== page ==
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New blog entry: "RDF lists and SPARQL." Please add any comments here. http://www.snee.com/bobdc.blog/2014/04/rdf-lists-and-sparql.html
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Roberto García's profile photoBob DuCharme's profile photoKurt Cagle's profile photoBello Shehu's profile photo
7 comments
 
Okay!  Now what we need is a little Lisp interpreter that uses a triple store as its object heap.
 
I think I am now (for the first time in my RDF career) in the position that I might actually want a bunch of rdf:first and rdf:next triples.  Here's the situation (leaving out industry-specific stuff).

There are things called Nodes, which are grouped.  We group them into Lists and we group Lists into Groups.  Each of these things is ordered. 

Any node is expected to participate in several Lists, and any List is expected to participate in several Groups. 

So - I can specify the ordering using rdf:Seq and rdf:_1, rdf:_2 etc.  There are issues with this that I won't go in to, unless the discussion goes that way. 

The option of putting a ordering property on Node or List (e.g., "rank") won't work, since a particular Node will be in a different position in different Lists, and a particular List will be in a different position in different Groups. 

So - that leaves some sort of linked list, which ought to use rdf:first, rdf:next and rdf:nil (there's no reason to re-invent that wheel, is there?).  

But this means that I really need the query that will return all the members of the list along with their position.  Or at least, to have a guarantee of getting these things out in list order (e.g., for the UI).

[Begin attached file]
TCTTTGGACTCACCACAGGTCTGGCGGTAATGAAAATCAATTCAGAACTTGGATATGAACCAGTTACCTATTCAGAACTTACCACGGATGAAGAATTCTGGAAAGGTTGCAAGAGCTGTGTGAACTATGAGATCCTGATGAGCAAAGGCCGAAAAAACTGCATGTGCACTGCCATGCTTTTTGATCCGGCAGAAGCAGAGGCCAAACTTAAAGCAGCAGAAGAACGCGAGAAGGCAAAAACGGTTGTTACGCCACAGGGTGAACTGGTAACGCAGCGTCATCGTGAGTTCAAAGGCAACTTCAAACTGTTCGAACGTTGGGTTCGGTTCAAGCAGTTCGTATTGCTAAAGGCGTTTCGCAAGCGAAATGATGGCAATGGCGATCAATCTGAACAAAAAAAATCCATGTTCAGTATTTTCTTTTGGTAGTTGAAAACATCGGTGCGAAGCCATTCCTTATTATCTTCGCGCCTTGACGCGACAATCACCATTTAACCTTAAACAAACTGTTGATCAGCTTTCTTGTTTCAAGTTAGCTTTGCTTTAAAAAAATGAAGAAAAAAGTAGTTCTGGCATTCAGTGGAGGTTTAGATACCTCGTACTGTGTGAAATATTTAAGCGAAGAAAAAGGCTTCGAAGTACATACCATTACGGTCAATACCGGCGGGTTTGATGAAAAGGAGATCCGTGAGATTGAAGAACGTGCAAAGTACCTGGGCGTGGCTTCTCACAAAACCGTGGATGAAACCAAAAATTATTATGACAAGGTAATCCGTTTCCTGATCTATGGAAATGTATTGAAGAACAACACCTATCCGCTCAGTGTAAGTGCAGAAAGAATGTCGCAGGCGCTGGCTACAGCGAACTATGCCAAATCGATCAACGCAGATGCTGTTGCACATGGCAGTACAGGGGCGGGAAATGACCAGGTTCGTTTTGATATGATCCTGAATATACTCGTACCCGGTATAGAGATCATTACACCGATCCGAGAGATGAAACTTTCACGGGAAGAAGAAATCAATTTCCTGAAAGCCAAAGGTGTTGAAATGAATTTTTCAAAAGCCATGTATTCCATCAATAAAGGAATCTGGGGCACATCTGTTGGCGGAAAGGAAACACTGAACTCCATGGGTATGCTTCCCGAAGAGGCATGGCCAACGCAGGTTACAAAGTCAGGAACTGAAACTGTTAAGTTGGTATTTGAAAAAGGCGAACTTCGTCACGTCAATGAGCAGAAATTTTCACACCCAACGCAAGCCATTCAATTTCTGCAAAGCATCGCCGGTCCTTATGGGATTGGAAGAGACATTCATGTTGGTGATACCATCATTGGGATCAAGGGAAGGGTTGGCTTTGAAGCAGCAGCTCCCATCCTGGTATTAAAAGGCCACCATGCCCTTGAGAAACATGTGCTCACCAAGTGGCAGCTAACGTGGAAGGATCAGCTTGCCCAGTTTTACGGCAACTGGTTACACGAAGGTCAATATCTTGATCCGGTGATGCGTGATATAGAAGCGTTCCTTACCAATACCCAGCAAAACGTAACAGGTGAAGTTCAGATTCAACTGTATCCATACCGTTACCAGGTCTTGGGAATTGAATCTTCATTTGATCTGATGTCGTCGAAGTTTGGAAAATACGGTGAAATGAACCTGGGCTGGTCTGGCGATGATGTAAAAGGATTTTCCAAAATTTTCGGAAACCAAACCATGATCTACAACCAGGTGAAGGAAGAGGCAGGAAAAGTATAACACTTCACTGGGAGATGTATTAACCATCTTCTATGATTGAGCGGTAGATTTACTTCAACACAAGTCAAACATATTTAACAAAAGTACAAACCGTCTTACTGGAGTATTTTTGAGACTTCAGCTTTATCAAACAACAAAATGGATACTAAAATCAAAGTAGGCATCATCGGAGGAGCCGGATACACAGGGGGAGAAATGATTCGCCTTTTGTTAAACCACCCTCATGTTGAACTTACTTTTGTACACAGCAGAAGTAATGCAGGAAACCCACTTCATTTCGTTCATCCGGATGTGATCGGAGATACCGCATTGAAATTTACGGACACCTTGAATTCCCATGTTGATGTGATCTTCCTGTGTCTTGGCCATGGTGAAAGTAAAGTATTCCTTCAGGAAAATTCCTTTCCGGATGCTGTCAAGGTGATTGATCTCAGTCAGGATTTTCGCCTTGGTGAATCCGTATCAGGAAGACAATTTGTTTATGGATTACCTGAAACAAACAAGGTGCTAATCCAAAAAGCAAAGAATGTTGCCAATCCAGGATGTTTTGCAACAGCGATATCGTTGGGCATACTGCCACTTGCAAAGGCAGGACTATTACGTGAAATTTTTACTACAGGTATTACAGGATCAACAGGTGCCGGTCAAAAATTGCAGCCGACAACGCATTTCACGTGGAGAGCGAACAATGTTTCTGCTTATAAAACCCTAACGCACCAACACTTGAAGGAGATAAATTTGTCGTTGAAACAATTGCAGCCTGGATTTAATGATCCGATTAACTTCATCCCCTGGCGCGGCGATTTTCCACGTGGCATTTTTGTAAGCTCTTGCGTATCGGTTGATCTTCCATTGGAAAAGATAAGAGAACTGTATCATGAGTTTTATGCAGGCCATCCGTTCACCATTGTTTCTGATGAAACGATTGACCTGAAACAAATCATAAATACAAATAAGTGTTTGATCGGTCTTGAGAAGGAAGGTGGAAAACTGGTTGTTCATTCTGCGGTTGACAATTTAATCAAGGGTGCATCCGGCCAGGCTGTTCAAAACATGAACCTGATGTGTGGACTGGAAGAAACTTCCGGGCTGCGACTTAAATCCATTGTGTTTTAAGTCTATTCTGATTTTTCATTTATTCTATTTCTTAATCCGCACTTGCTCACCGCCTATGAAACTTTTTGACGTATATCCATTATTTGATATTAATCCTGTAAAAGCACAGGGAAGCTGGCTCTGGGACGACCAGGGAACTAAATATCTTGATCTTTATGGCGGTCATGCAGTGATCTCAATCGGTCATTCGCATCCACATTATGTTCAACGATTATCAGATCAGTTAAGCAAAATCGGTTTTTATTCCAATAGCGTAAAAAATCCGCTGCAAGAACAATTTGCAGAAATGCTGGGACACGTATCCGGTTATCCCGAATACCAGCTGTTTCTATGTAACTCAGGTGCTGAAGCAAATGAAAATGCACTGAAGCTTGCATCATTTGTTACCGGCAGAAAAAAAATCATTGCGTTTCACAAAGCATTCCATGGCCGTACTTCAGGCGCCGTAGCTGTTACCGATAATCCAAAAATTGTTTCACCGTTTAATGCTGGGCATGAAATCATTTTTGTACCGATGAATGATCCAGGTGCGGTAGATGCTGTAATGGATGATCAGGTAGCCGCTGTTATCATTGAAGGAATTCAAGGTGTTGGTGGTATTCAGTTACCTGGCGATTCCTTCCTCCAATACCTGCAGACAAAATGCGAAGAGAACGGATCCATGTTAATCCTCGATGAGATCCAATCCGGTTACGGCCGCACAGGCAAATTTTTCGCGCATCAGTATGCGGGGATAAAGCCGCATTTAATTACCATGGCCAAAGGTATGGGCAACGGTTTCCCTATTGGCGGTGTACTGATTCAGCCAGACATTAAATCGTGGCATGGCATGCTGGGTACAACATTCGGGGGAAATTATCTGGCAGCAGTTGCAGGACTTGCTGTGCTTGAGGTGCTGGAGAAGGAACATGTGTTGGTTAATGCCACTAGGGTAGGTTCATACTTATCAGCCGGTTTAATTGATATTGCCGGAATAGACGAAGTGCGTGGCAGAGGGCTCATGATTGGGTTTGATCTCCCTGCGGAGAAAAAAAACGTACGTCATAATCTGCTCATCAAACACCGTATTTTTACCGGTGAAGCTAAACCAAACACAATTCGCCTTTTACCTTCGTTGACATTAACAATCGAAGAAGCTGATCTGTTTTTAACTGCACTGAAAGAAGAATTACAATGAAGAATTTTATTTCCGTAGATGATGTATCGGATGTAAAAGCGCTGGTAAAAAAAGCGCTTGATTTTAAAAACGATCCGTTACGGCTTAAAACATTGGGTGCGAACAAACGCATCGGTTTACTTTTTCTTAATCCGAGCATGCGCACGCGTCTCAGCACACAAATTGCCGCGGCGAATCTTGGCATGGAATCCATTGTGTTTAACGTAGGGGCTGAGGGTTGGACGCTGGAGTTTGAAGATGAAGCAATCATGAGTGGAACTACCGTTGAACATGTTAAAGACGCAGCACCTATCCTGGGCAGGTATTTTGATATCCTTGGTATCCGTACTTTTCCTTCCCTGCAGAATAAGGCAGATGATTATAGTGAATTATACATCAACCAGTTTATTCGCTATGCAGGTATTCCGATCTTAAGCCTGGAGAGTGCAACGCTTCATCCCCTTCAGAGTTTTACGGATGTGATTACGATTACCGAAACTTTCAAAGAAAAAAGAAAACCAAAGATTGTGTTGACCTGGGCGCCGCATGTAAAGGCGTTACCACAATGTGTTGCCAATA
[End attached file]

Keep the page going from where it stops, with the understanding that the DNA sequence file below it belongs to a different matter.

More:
So this might actually be an example where I need the rdf:List structure.  If so, it is the first time I've needed it in about 10 years of using RDF. 
 
FWIW, I have a solution in the space of Bob's example:

SELECT ?item (COUNT (?x))
WHERE {
  d:myList d:contents/rdf:rest*/rdf:first ?item .
  d:myList d:contents/rdf:rest* ?x .  ?x rdf:rest*/rdf:first ?item 
}   GROUP BY ?item
ORDER BY DESC (COUNT (?x))



This works to return the terms in any order according to the ORDER BY.  But I think you'll agree that this approach (count how many things are in between?) is pretty problematic. 
 
Hi Bob - this is a very interesting blog entry, and timely too, in that the W3C Hydra working group is currently discussing this very issue in relation to describing 'Collections' for generic Web APIs via RDF (since nearly every Web API out there needs to describes Lists of things, like your list of friends, the list of items in your shopping cart, lists of search results, etc, etc.).

Have you heard of Hydra (http://www.w3.org/community/hydra/)? Google's Sam Goto has been involved on behalf of Schema.org, so Hydra's ideas could become a very important contribution to the wider RDF community. It would be fantastic to get your input on the current discussions on the mailing list...!
 
Hi Bob,

One could simplify your example queries as follows.

Inserting a new member at a specific position:

PREFIX d: <http://learningsparql.com/ns/data#>
DELETE {
  ?insertionPoint rdf:rest ?rest . 
}
INSERT {
  ?insertionPoint rdf:rest _:b1 . 
  _:b1 rdf:first "threePointFive" ; rdf:rest ?rest . 
}
WHERE {
  d:myList d:contents/rdf:rest/rdf:rest ?insertionPoint .
  ?insertionPoint rdf:rest ?rest . 
}

Deleting a member from a specified position:

PREFIX d: <http://learningsparql.com/ns/data#>
DELETE {
  ?previousMember rdf:rest ?deletionPoint .
  ?deletionPoint rdf:first ?item ;  rdf:rest ?rest .
}
INSERT {
  ?previousMember rdf:rest ?rest.
}
WHERE {
  d:myList d:contents/rdf:rest ?previousMember .
  ?previousMember rdf:rest ?deletionPoint .
  ?deletionPoint rdf:first ?item ;  rdf:rest ?rest .
}

In the second example this also avoids deleting all other triples where ?item is in the subject or object position (unless this is what one wishes to achieve of course :-P)
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